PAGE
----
Chuck E. Cheese’s 1984: Where a kid can fight off teenagers to play arcade video games

For my 9th birthday in 1984, my parents took me to an establishment new to the Pittsburgh area that had plenty of games for kids and plenty of pizza for kids to eat.  Chuck E. Cheese’s was my funhouse as a child, and it looks nothing like the place I knew growing up over thirty years ago.

Each location in Pittsburgh had different activities for kids, and I appreciated the location west of town near Bridgeville.  Sure, they had an awesome ball pit and they had a cool and scary twisty slide (It would have been deemed unsafe in 2017, that’s for sure), but the real draw for me was that the Bridgeville Chuck E. Cheese’s had the best selection of arcade games to play under one roof.

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My favorite arcade game

The original Chuck E. Cheese’s had the same types of games that are found in today’s locations–skee-ball, whack-a-mole, wheel of fortune and other games where the object is to earn tickets which are then redeemed for cheap toys.  Toys that might cost a few dollars elsewhere, but at Chuck’s they could be obtained with the tickets earned from $10 worth of skee-ball games.  Today’s locations have many more of the “ticket games” than actual arcade games.

At my old age, I was curious as to why the old Chuck’s had so many cool arcade games.  I discovered that Nolan Bushnell, founder of Atari, Inc. was actually one of the original owners, and wanted the video game arcade to showcase many of the titles that Atari and its parent companies released.  What transpired in the arcade section of Chuck’s in the mid-1980’s was wonderful chaos.  In a place that was marketed to children ages 3 to 12, teenagers and college kids were lining up to play video games.

The arcade section was set up the same as other arcades in the 1980’s.  They were usually found at malls and amusement parks all across America.  Token machines were stationed throughout Chuck’s.  One token was worth twenty-five cents, and the majority of people playing the arcade games at Chuck’s would simply walk in, bypass all of the pizza and dinner theatre themed areas for the kids and spend $10 to $20 on the thirty to forty arcade games lined up in a U along the walls on one side of the main play area.  Some of the bigger cockpit-style video games were in the center of the floor, including two (TWO!!!) Pole Position games.

All of the games were not Atari games.  It seemed that Bushnell wanted whatever was hot to increase traffic and boot profits.  Many of the companies I remembered were very big names in the video game industry then and well represented at the Bridgeville Chuck’s.  In addition to Atari, they had Nintendo, Data East, Midway, Konami, Sega, Namco and Gottlieb.  Gottlieb was the video game equivalent of a “one hit wonder”, being responsible for the legendary game Q*Bert, which is pictured above.

By 1986 traffic declined at Chuck’s due to the release of the Nintendo Entertainment System (NES).  Previous home systems were mostly crude  versions of the arcade games, but the NES combined fun games with better graphics.  Teenagers and college kids could buy an NES, play games at home all day and not have to worry about running out of money to play the machines at an arcade.  Even though there were less people playing the games, for a few years the machines stayed at Chuck’s.  Toward the end of the 1980’s, the Bridgeville Chuck’s had the following games in one location:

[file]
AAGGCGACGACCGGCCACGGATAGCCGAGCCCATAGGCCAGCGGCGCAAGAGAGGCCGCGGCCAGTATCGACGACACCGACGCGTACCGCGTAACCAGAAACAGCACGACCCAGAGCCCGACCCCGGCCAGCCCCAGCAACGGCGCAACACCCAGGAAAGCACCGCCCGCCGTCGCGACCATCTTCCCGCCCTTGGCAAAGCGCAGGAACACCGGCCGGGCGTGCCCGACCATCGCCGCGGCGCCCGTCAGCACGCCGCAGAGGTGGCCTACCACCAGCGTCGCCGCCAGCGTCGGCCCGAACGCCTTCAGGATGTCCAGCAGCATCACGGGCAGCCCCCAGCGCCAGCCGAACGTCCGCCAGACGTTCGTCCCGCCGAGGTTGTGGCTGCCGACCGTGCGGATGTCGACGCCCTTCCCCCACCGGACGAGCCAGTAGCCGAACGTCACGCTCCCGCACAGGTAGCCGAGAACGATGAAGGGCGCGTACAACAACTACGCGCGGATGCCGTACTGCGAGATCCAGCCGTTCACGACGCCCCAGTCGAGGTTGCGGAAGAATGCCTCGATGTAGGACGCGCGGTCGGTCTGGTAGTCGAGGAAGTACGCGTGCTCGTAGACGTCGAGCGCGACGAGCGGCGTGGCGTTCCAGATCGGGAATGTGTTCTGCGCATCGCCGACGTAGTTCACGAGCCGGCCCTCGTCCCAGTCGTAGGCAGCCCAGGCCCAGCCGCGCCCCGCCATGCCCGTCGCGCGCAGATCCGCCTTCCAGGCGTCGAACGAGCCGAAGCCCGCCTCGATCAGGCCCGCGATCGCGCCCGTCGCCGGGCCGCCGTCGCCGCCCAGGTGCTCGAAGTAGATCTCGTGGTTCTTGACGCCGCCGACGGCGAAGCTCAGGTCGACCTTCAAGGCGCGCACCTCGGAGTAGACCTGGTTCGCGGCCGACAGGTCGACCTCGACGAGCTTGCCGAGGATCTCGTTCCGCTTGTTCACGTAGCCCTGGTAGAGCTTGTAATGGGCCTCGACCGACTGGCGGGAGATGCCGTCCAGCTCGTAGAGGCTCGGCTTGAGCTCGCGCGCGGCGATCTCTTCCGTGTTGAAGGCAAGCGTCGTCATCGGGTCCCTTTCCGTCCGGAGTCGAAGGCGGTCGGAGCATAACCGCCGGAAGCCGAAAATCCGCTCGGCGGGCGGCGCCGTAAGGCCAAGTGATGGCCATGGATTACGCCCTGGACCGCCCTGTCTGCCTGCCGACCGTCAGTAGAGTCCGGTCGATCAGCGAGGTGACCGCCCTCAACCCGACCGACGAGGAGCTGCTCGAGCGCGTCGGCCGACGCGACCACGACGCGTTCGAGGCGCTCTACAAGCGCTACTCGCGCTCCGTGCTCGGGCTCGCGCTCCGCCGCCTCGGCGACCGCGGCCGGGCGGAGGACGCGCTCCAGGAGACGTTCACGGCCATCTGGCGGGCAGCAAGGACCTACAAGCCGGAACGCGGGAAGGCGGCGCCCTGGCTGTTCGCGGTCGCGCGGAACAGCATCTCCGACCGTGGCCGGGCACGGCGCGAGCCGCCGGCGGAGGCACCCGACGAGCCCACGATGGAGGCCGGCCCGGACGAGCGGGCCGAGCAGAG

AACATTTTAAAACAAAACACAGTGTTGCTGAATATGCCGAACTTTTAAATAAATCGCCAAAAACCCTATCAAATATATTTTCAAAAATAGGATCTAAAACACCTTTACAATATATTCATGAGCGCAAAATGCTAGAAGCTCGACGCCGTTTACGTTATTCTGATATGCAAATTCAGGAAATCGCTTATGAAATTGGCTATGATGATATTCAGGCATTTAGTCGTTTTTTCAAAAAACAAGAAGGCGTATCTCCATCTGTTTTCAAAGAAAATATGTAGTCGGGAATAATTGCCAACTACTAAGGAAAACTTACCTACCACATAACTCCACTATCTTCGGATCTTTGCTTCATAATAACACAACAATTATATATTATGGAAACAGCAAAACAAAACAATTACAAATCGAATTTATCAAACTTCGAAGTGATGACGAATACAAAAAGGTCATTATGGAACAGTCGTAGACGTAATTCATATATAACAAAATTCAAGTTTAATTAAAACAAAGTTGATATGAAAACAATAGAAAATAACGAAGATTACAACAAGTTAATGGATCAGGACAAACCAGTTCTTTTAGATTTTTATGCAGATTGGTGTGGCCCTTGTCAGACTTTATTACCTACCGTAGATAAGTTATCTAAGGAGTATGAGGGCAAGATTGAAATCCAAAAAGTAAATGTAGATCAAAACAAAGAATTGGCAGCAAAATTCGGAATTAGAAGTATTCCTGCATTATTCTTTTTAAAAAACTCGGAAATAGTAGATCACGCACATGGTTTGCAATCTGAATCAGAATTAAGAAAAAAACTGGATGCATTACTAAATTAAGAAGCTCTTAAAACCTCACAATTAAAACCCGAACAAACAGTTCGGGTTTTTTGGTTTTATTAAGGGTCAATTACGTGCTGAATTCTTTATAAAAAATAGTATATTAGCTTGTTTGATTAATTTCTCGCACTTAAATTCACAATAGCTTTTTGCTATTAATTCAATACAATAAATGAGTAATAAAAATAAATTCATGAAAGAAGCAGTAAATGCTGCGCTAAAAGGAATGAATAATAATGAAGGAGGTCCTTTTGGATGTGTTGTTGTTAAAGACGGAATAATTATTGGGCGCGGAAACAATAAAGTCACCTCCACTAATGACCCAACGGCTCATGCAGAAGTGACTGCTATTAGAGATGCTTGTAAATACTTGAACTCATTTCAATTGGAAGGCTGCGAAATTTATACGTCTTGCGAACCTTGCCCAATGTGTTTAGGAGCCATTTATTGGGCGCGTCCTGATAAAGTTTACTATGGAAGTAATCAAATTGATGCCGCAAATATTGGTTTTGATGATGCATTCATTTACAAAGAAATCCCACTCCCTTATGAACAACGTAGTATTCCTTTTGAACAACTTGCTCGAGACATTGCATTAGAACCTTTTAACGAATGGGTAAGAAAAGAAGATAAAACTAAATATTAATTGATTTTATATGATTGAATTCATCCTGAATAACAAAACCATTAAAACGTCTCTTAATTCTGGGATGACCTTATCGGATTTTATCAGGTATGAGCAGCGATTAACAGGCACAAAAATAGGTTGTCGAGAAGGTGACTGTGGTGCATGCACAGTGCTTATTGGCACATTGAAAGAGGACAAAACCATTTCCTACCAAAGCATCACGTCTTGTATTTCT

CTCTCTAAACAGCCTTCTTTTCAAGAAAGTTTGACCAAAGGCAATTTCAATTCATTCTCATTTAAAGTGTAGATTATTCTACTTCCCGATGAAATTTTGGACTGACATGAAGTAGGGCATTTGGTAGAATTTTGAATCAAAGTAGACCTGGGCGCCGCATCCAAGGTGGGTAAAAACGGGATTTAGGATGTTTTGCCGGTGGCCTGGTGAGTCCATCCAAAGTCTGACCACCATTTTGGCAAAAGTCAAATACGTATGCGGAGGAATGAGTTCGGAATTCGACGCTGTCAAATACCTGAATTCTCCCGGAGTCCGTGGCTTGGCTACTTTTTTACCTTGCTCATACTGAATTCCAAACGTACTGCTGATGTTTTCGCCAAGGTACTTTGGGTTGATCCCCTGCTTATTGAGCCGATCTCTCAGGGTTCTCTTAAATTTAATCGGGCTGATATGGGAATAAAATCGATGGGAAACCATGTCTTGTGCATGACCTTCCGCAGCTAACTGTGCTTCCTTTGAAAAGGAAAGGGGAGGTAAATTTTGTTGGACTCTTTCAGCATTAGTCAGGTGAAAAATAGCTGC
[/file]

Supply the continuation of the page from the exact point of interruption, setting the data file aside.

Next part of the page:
Donkey Kong, BurgerTime, Bump ‘N’ Jump, Rampage, Defender, Joust, Gauntlet, Space Invaders, Ms. Pac-Man, Pac-Man, Galaxian, Galaga, Dig Dug, Pole Position, Q*Bert, Frogger, Centipede, Paperboy, Marble Madness, Zaxxon, Out Run, Mario Bros. (The original, not Super Mario Bros.)

Chuck’s had other arcade games besides these, but I remembered these games well.  They were fun to play and I even enjoyed watching the older kids play them because I would learn the game before spending my money.  The 13-25 age group that hogged most of the games taught me which ones were the best to play so I could spend my $5 a little more wiser than I would have.  And sometimes, the older kids let me in on the action.

At my brother’s 8th birthday party in 1986, the Bridgeville Chuck’s got a multi-player Gauntlet machine.  It would allow for up to four players to run the game at once and team up to beat the enemies on each level.  I was 10 at the time and while I was walking through the arcade, a teenage boy about 15 years-old asked me to be player four on Gauntlet.  I agreed even though I had no idea what I was doing.  The two other players with us were his friends, also around high school age.  During the game he taught me how to use the buttons and what areas to focus on attacking.  By the time we completed the game (We got about halfway through the game before we all ran out of money), there were a few other teenagers watching us run through the beginning levels.  Before the next batch of guys tried the new game, they were asking my new acquaintance and I about the game play features.  Not him and his friends–him and I.  Me, all of age 10.

The Gauntlet experience at Chuck E. Cheese’s taught me not to be afraid of unfamiliar environments.  Sometimes the people that seem intimidating end up being helpful, kind and welcoming.  If I would have said, “No, I don’t know how to play”, an early shred of confidence gained would have been missed out on, and it would have affected me going forward in life.

That fall, my friends at school wanted me to go out for the basketball team.  I never played before, but I remembered playing Gauntlet with the older kids, finding my place on a team and learning that new experiences didn’t have to be scary, unappealing situations.  I tried out for the team, made the team, and by the end of the year had become one of the better players.

So as you can see reader of this post, there is a lot to be learned from playing video games.  Happy 40th birthday Chuck E. Cheese’s, and thanks for the awesome place to learn the meaning of confidence.